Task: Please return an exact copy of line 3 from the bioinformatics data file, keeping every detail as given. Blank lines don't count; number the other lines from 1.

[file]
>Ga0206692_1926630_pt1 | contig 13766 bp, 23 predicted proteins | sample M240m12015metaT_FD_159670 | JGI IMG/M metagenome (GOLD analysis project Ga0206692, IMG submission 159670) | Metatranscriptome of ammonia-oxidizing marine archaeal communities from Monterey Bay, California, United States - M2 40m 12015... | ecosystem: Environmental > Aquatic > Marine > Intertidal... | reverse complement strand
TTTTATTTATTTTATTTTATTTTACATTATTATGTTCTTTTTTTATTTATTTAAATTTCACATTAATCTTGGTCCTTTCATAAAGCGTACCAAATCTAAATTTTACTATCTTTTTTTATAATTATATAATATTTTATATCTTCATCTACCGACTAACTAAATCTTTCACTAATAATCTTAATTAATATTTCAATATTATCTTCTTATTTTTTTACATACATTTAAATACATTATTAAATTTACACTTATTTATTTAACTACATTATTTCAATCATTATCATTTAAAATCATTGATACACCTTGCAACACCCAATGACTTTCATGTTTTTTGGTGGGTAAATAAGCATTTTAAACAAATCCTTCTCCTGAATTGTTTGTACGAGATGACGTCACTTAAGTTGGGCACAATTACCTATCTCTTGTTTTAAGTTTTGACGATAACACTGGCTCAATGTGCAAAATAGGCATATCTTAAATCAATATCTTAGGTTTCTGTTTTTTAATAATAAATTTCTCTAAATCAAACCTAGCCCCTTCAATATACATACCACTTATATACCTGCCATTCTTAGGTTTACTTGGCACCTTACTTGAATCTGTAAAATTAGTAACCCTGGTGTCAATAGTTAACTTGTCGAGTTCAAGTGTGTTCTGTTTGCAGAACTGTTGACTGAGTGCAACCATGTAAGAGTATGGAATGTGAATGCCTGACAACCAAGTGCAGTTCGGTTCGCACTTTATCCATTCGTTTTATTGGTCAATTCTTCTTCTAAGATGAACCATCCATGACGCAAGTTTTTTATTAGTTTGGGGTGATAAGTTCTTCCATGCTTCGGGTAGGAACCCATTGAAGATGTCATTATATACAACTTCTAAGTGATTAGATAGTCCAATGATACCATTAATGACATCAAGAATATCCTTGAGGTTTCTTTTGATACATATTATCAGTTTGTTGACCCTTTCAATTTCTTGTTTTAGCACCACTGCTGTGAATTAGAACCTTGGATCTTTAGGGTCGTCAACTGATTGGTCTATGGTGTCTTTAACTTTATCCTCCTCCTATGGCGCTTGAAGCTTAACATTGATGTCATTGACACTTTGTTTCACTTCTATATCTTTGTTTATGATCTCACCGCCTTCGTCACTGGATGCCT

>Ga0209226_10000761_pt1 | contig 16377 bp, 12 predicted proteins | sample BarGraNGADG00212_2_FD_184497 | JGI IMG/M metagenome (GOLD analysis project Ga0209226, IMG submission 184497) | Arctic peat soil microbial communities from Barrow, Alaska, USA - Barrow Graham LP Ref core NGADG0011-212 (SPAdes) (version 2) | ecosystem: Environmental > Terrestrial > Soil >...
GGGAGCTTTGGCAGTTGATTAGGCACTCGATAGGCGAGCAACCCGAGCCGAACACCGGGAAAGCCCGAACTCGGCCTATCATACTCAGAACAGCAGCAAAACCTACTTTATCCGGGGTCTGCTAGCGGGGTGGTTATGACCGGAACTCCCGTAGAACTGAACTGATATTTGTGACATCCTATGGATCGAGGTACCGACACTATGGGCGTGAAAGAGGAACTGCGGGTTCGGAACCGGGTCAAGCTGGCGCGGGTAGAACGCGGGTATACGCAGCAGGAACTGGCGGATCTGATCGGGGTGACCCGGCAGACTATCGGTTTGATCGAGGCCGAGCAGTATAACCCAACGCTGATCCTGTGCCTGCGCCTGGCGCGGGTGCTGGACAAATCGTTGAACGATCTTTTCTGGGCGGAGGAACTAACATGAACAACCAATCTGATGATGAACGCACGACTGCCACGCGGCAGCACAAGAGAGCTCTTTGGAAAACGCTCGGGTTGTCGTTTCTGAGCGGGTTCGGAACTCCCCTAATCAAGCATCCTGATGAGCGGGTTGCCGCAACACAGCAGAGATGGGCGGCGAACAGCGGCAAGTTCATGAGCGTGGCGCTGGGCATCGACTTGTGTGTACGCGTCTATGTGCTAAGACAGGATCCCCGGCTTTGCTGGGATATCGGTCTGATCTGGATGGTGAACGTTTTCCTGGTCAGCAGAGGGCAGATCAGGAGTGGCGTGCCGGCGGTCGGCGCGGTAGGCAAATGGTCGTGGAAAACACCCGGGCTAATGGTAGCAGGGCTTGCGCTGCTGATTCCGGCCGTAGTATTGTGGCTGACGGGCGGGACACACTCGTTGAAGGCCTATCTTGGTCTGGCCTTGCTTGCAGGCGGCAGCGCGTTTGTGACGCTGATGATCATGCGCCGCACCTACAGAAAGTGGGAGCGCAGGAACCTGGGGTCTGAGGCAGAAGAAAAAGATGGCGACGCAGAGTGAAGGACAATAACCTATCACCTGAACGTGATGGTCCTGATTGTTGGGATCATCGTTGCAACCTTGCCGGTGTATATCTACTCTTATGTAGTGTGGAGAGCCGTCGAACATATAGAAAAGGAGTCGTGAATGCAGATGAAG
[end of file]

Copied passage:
>Ga0209226_10000761_pt1 | contig 16377 bp, 12 predicted proteins | sample BarGraNGADG00212_2_FD_184497 | JGI IMG/M metagenome (GOLD analysis project Ga0209226, IMG submission 184497) | Arctic peat soil microbial communities from Barrow, Alaska, USA - Barrow Graham LP Ref core NGADG0011-212 (SPAdes) (version 2) | ecosystem: Environmental > Terrestrial > Soil >...